When you think of NBCUniversal employees, what comes to mind?
Most people tend to think of the people in front of the camera.
Jayzen Patria, executive director of talent development for NBCUniversal, sought to change that image with the creation of the Talent Lab, a program that recognizes all employees and seeks to bring them together to learn and grow as a team.
Unfortunately, this kind of innovation is absent from traditional employee recognition programs. As a result, only one in three workers in the U.S. strongly agreed they had received recognition or praise for doing good work in the past seven days, according to a 2016 Gallup survey. Another Gallup survey tells us that only half of all employees are satisfied with the recognition they receive at work.
Here are five innovative ways that communicators and HR professionals can better manage and promote an employee recognition program:
1. Write it down.
Bobby Augst, co-founder of Cloud 9 Living, keeps a written record of employee accomplishments, big and small. Dubbed the “G Book,” or book of “Good Stuff,” employees are encouraged to write down their team members’ accomplishments throughout the week. During weekly companywide meetings, those entries are shared aloud.
Employee recognition should come from all directions, ranging from co-workers to top managers. The more people involved in the process, the less likely it is that individual accomplishments will be overlooked.
We encourage our entire team to openly share the achievements of their peers. As a result, 3.2 percent of our employees receive a uniquely written online recognition every day, and over a month’s time, 98.2 percent were recognized at least once.
One way to get the entire organization involved in the recognition process is to have employees nominate one stand-out employee each month. The person with the most peer nominations can be recognized during the next monthly meeting, awarded with a day off or a monetary bonus-the options are endless. The true prize is having your colleagues applaud and nominate you for your hard work.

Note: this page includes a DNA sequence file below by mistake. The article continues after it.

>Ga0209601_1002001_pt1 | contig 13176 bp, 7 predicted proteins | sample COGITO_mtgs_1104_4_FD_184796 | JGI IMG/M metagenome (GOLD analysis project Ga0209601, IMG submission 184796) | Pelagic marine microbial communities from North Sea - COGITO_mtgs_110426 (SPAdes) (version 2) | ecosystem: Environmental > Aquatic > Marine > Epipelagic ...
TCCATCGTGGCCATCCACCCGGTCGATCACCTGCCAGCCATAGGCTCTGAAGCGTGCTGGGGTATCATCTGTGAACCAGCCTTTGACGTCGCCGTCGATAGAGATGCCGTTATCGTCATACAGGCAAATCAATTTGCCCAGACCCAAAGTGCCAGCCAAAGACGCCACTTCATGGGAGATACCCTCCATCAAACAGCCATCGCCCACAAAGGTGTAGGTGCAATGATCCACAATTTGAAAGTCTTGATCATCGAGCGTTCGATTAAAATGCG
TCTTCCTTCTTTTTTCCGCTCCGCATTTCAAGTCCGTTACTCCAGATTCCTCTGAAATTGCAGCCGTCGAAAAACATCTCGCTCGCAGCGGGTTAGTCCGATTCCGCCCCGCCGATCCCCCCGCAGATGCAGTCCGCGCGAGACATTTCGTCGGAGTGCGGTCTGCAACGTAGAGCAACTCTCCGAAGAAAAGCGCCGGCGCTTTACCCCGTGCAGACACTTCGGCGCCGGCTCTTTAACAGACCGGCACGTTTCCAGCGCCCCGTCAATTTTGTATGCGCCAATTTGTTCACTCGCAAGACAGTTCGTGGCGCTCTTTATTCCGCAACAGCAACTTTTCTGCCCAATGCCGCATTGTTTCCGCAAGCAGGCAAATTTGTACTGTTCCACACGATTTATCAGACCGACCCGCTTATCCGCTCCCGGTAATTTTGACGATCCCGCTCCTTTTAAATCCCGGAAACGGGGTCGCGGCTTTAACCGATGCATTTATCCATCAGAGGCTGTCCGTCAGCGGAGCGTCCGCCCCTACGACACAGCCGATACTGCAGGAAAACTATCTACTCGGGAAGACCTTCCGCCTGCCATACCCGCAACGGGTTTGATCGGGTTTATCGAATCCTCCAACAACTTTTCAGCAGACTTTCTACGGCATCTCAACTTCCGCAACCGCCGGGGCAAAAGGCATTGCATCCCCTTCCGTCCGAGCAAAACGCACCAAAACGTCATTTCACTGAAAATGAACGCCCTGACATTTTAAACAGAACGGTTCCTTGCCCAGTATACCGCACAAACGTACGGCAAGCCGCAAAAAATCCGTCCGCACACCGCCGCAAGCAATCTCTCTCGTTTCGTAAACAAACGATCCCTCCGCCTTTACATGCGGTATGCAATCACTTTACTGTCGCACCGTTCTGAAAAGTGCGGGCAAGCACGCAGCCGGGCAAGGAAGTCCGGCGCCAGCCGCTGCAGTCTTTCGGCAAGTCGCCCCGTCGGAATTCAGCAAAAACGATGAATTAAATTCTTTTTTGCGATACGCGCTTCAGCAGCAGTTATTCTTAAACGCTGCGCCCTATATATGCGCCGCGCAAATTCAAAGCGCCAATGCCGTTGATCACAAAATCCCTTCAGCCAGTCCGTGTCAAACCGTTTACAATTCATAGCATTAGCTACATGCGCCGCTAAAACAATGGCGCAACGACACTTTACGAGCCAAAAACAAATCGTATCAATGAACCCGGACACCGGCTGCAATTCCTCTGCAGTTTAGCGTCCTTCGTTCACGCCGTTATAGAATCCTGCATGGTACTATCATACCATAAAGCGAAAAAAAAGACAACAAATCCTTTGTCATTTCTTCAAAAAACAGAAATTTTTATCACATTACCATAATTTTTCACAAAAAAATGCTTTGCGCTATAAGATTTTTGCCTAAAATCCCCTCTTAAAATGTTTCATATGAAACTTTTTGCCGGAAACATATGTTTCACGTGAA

2. Spark passions.
Los Angeles-based creative company Omelet recognizes employees by acknowledging their passions. The company rewards top performers with time off to pursue a project they’re passionate about, and it doesn’t necessarily have to be related to their day-to-day job.
Under what it calls the 60/60 program, Omelet employees are granted two hours per week to work on a side project, hobby or other interest. Big-name companies such as Google are doing the same; the tech giant calls it “20 percent time.”
Although allowing employees to spend 20 percent of their time at work on side projects might not work for every organization, adopting a policy similar to Omelet’s is a great way to reward staffers. To make it more reasonable, start by reserving one day a month for employee side projects, hobbies or other non-work-related interests.
3. Revamp performance discussions.
Wunderman offers what’s called “You Time”-its take on performance reviews-to help employees engage in career development conversations outside the office.
These reviews focus on employee success, from career and life goals to individual accomplishments. Best of all, these discussions take place outside of stuffy meeting rooms and in fun, one-on-one environments.
Instead of mixing praise with constructive advice, consider discussions that concern solely what an employee does exceptionally well. Better yet, take it outside the office so it feels less like a performance review and more like a reward.
4. Put people front and center.
Denver-based Groundfloor Media publicly recognizes its employees by sharing employee success stories on its website. Shining the spotlight on top performers in this way not only motivates team members, but also shows potential customers just what your team can do.
Another great way to put your people front and center is to highlight employee achievements on your company blog and social media profiles. An entire blog post dedicated to one employee’s accomplishments is a great way to publicly say “thank you.”
5. Offer the right rewards.
Employees at New Belgium Brewing are awarded with a paid trip to Belgium after reaching five years with the company. This was inspired by founder Jeff Lebesch’s bike ride through Belgium, which led to the creation of New Belgium Brewing.
That’s an example of how to tailor incentives to your team and culture. To make employee recognition meaningful, try creating incentives that align with your organization’s story, mission and values. For example, if your organization values social responsibility, reward top performers with a day spent volunteering for a cause of their choice.
Whatever the case, tying rewards to your company’s overall goals and values is a great way to recognize employees while supporting your company.
In the end, employee recognition must be meaningful to inspire motivate employees. Whether that meaning is tied to your company story or your employees’ interests is up to you.